The contribution to the police pension fund is actually lower than in FY 2014. I don’t see how that makes sense, given that there are now far more retired police officers than officers working, the required years of work before retirement for new officers was cut from 25 years to 22, and provisions that has led to extensive disability fraud in the past have been restored.
NYC taxpayers are not contributing nearly as much to the NYC teacher pension fund as that fund is paying out, even though it is desperately deep in the hole $2 billion less in FY 2015, including taxpayer costs of the guaranteed 7.0% return in the 401K teachers get in addition to the pension. After rising from 19.4% of wages and salary in FY 2007 to 32.8% of payroll in FY 2014, pension payments by the Department of Education only increased to 35.0% of payroll in FY 2017. (According to the financial report of the NYC Teachers Retirement System, the contribution was over 40.0% for teachers alone in FY 2015.) That additional $2 billion cost is being put off, with interest, so the Department of Education can get more money for other things now. It will be admitted do during a recession, when the added costs will hurt even more.
The proposed DOE pension contribution at 35.0% of payroll in FY 2017 is similar to the pension percent of wages and salaries for the other agencies where most of the workers are expected to work just 25 years and stop working at age 55: Sanitation at 33.2% and Corrections at 34.3%. But there is a big difference. Corrections and Sanitation workers had been promised a 25/55 pension when they where hired, and money had been set aside for it all along. Those workers are covered by the general NYC pension fund, which is better funded than the teacher’s pension fund.
NYC teachers had been promised a pension at age 62 after 30 years of work, the suddenly granted 25/55 a part of a political deal in 2008. Thus the teacher pension fund is deeper in the hole, and far more school funding should be going to the retired than already is.
Other city worker are promised vastly more generous retirement benefits than nearly all private sector New Yorkers receive, but less than the employees of the agencies cited above. Their pension costs are proposed to vary between 14.0% and 17.0% of wages and salaries in FY 2017. Even the general NYC pension fund, the best-funded of the pension funds NYC runs, is far less well funded than the pension funds run by New York State, which cover local government workers elsewhere in the state.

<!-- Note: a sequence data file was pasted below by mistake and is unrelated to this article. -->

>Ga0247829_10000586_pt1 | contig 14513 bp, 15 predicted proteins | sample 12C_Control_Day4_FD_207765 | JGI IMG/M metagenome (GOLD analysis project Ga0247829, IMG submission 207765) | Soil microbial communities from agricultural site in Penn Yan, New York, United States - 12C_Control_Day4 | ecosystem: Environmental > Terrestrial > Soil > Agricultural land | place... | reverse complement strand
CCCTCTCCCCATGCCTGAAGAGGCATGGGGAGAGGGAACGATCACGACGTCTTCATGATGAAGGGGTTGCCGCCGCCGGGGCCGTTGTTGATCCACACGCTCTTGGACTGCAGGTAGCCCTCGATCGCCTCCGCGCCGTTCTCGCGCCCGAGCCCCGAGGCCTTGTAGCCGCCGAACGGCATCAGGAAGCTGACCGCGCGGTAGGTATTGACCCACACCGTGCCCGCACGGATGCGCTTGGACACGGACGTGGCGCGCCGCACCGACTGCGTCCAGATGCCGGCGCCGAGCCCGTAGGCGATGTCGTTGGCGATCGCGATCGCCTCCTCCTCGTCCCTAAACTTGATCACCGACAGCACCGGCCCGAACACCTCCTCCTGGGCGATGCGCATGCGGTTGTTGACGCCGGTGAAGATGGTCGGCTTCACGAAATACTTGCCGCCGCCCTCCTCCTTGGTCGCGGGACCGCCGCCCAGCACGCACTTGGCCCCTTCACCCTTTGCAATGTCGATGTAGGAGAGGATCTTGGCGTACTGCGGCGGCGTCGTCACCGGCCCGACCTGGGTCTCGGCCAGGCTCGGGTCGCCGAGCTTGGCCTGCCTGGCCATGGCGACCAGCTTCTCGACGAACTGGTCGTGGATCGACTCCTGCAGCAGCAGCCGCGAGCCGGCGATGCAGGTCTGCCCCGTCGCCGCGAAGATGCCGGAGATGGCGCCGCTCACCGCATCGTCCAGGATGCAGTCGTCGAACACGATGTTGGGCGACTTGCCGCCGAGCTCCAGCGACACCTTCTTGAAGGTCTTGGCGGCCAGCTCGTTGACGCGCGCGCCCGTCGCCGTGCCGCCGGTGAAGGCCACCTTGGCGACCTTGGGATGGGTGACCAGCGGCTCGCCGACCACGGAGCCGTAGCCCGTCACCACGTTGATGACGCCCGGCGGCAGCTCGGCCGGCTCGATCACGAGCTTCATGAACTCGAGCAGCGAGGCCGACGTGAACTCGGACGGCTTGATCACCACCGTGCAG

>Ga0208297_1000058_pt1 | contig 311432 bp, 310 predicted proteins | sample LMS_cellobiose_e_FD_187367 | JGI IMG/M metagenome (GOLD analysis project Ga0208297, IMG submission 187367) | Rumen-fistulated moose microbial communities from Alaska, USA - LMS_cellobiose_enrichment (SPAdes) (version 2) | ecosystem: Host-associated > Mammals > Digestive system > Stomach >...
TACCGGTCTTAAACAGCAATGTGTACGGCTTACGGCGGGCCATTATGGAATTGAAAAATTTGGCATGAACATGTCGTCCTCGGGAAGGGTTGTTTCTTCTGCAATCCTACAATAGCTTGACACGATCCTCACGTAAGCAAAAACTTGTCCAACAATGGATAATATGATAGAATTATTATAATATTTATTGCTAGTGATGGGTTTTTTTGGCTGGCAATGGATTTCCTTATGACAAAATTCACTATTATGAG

Compared with the uniformed agencies and the Department of Education, the health and social service agencies and other non-uniformed agencies have a much lower share of their spending going to city workers for “personal services” spending in general. Wages and salaries, pensions and other fringe benefits are proposed to account for 65.8% of total spending at the Department of Education in FY 2017, compared with 18.3% for the health and social services agencies and 31.6% for the other non-uniformed agencies.
Debt service is a major component of those “other agencies” responsible for the city’s physical plant, as a result of their large capital plans (and the use of borrowing to pay for mere maintenance and budget problems). Cash payments to the need and Medicaid payments to the state, to be passed on to private, mostly non-profit health care providers, account for a large share of spending in the health and social services category.
Following the large retroactive pension increases of the 1960s, soaring pension costs contributed to a collapse of services in the city’s health and social services agencies, leading to great suffering for the poor. Today most services to the needy are provided by non-profit organizations under contract.
Following the massive pension increase of 2000, the Bloomberg Administration also sought to contract out other agency work, so that future administrations could not be forced to pay more once again for work done in the past. This included, within the Department of Education, contracting out non-teaching work such as some of the custodial work. Something the DeBlasio administration has proposed to reverse by promising more money to city worker custodians in exchange for actually maintaining the buildings. And the private construction industry maintains much of the city’s infrastructure, albeit at a soaring cost due to its own pension funding problems.